Hazards associated with green jobs
‘Green jobs’ are a relatively new description of opportunities that focus on environmentally friendly work activities. As the requirement to balance economic growth and environmental protection becomes more…, the number and scope of these jobs expands. As the sector develops and opportunities increase, so do the number of new risks associated with the activities. It’s important that as the green economy continues to grow, that green jobs are safe for workers as well as the environment.
What are green jobs?
According to the European Agency for Safety and Health at Work, green jobs can be defined as ‘contributing, in some way, to the preservation or restoration of the environment’. The green economy is diverse, spanning a multitude of sectors, skills and specialisations. These types of jobs can include activities that help to protect ecosystems and biodiversity, reducing the consumption of energy and raw materials, or reducing waste and pollution (Source).
Health and safety implications
While green jobs have numerous benefits for the environment and society, they may still come with some health and safety risks – the word ‘green’ does not necessarily mean ‘safe’ for workers who are employed in these jobs. As such, it’s important that proper consideration and assessment is undertaken within all workplaces.
The types of (potential) risks associated with these emerging industries can be broadly defined as follows:
1. Traditional Risks
People working in green industries can face health and safety hazards that are commonly associated and recognised in more ‘traditional’ workplaces:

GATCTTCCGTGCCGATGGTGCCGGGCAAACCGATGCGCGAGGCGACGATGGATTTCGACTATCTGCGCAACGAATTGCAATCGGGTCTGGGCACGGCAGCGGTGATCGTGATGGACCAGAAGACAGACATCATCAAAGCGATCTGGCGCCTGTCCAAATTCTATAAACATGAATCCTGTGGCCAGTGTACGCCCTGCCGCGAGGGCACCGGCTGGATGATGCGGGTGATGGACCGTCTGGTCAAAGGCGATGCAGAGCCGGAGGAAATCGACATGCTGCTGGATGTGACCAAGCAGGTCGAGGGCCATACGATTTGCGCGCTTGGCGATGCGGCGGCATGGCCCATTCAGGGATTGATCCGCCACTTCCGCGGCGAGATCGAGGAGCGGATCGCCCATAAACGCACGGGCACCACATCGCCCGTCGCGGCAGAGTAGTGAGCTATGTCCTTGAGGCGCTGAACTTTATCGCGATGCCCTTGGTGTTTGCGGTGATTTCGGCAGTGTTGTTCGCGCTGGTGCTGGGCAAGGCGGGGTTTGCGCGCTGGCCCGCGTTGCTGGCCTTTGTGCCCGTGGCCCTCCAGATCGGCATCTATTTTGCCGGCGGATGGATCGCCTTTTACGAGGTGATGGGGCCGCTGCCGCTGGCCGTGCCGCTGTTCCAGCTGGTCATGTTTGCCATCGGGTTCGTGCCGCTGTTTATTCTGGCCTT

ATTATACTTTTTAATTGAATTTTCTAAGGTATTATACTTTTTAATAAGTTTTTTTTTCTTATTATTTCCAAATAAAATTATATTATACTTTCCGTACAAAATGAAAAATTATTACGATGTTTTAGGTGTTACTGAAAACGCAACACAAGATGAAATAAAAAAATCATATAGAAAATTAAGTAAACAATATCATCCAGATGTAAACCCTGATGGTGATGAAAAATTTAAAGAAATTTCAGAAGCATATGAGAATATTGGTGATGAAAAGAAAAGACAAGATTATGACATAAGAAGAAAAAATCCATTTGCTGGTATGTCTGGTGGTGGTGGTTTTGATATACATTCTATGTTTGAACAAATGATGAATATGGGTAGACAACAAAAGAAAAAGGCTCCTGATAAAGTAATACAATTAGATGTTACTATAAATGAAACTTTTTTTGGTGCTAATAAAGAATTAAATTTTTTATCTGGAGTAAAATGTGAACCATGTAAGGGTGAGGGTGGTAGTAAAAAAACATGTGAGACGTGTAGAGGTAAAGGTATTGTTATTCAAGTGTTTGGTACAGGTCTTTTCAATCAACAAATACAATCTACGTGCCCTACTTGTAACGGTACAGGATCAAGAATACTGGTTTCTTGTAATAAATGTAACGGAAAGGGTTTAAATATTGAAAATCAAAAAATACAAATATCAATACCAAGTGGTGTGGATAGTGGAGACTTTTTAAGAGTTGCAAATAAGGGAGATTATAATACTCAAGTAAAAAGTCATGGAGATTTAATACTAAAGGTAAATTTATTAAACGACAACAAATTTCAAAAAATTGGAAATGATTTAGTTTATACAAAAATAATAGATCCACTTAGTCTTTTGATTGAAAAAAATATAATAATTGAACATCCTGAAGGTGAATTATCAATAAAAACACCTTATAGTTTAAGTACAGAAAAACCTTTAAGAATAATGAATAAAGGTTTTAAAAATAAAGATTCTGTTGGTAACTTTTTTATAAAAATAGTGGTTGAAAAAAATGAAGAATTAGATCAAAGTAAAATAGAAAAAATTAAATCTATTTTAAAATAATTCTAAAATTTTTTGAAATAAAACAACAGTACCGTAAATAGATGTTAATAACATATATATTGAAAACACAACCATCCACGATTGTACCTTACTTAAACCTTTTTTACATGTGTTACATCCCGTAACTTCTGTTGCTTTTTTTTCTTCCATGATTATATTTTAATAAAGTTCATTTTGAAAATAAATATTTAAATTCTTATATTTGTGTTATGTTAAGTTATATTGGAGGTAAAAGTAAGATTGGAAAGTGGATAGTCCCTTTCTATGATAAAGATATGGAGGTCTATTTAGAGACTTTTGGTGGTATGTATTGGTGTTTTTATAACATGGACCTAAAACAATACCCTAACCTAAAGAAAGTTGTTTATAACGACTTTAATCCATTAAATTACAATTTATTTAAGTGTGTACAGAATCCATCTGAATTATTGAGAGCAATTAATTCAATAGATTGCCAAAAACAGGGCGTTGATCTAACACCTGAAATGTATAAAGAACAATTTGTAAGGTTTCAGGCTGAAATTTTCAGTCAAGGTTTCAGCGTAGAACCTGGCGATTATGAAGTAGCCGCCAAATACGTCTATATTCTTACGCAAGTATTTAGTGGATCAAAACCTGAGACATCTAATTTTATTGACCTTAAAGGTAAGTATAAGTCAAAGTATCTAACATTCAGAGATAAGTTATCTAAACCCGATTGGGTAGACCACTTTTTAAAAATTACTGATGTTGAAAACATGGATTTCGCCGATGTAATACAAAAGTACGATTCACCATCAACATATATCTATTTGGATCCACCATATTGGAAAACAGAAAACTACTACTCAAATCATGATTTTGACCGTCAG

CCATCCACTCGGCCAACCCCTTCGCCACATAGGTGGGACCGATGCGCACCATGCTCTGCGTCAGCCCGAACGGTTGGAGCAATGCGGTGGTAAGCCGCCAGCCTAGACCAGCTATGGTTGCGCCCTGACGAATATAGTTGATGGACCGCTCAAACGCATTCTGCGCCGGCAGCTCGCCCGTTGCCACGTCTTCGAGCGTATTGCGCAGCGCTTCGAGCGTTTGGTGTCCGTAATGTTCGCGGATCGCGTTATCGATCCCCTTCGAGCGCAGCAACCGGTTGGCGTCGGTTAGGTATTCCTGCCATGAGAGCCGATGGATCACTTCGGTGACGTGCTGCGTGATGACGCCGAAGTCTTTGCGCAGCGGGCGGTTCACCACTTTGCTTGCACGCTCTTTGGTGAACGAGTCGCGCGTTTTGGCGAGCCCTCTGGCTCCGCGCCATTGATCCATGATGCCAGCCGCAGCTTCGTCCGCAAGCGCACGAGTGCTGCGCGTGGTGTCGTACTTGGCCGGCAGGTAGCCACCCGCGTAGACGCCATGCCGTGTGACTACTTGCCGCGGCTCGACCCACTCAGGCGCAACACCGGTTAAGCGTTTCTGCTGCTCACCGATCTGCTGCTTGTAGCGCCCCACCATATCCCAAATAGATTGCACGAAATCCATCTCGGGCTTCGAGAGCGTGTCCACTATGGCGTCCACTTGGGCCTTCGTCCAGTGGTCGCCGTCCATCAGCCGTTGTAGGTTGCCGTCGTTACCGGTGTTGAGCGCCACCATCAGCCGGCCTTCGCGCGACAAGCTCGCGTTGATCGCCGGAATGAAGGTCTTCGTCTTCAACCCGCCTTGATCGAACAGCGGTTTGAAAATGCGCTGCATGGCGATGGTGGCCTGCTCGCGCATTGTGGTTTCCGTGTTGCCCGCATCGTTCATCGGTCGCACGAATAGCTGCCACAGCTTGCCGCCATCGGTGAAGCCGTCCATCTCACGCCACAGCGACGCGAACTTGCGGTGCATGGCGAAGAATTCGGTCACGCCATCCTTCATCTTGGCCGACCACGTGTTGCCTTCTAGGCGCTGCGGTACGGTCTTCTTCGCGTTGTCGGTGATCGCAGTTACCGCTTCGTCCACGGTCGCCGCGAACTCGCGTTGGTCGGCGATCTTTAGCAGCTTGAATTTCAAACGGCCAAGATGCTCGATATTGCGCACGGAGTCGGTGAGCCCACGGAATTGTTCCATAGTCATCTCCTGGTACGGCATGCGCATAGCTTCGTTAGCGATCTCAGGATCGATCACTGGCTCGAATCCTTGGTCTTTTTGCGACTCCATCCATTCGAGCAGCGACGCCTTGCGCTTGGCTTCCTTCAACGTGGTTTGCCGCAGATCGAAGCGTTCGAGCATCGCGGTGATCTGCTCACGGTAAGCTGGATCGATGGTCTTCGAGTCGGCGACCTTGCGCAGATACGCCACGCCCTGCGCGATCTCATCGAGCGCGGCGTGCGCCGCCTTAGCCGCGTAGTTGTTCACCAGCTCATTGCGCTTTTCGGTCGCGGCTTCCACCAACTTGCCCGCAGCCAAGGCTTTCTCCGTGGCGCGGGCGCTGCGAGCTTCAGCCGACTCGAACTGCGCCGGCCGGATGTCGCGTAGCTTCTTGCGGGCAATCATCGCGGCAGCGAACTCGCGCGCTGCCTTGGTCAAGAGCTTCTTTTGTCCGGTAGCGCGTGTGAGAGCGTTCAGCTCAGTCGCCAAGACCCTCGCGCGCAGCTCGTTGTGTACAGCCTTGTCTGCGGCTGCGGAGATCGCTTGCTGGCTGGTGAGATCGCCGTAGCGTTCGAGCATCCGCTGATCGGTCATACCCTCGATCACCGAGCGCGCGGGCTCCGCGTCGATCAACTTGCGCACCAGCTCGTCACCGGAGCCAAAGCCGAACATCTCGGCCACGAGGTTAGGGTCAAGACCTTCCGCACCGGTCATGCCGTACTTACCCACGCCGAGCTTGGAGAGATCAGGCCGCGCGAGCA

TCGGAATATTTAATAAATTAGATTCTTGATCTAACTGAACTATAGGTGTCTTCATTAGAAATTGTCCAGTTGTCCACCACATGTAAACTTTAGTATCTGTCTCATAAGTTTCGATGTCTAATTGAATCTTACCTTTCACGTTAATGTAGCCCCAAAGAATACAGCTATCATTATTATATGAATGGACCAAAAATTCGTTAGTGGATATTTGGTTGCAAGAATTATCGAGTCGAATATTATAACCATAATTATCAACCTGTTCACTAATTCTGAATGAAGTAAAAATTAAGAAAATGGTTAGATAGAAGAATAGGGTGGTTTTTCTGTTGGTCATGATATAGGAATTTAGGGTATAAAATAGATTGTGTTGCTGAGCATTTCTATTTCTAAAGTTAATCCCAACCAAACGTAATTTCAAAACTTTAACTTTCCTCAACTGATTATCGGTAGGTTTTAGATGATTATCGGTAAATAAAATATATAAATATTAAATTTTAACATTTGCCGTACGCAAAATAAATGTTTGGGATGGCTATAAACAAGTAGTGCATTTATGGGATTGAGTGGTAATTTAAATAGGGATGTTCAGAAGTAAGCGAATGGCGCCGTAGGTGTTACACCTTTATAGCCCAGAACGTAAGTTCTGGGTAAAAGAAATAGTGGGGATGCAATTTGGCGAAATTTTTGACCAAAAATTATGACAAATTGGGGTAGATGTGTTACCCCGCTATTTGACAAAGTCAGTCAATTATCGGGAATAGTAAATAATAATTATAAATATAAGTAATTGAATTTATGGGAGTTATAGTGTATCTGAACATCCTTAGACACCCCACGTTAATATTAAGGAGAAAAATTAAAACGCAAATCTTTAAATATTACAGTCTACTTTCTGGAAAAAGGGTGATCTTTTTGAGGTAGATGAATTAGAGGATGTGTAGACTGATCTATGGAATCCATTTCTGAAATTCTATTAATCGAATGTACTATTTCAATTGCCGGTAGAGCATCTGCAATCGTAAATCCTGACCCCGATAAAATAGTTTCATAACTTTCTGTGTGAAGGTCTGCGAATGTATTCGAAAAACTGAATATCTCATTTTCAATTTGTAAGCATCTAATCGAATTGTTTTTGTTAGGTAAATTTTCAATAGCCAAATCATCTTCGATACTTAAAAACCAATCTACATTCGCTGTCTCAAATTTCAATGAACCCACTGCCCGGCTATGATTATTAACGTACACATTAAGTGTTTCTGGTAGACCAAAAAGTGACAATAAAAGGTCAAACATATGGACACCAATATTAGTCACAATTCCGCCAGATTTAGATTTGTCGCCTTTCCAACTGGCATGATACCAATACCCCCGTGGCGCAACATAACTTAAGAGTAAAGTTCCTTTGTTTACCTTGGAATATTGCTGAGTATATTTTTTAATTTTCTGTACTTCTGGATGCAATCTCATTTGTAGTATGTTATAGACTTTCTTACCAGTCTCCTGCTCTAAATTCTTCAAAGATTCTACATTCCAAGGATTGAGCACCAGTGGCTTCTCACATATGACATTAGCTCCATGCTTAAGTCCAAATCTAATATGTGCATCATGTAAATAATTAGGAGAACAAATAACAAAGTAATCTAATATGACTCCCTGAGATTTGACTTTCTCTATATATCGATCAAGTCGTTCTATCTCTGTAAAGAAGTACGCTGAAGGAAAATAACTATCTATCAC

- Slips, trips and falls
- Working in confined spaces
- Working with heavy or dangerous machinery
- Working with electrical currents
- Exposure to toxic substances
- Air Quality
- Extreme Weather Conditions
- Ergonomic Hazards
- Psychosocial Hazards
- Noise Levels
- Fire Safety
- will be a common risk in all spaces. IN addition to this, workers may be required to work in confined spaces, with electrical equipment or heavy machinery, and there could also be fire or chemical risks.
2. New Risks
Besides the ‘traditional’ work-related risks, green workers could be exposed to new and emerging risks that may be associated with new technologies, processes, workforces and indeed substances or agents.
In rapidly evolving green industries, workers and employers may face challenges related to inadequate training and knowledge gaps concerning new technologies and practices, increasing the likelihood of accidents and mistakes.
To ensure the success of green jobs while minimising health and safety risks, it is essential for employers and regulators to implement proper training programs, enforce safety protocols, conduct risk assessments, and provide workers with appropriate personal protective equipment (PPE). A new combination of skills will be required to negate these risks (source). Continuous monitoring and improvement of workplace safety practices will contribute to a safer environment for those engaged in green jobs.
At Ayrton, our consultancy team has considerable experience in the assessment and management of hazards across all types of workplaces and are continually upskilling to provide best-in-class service. Contact us here to find out more.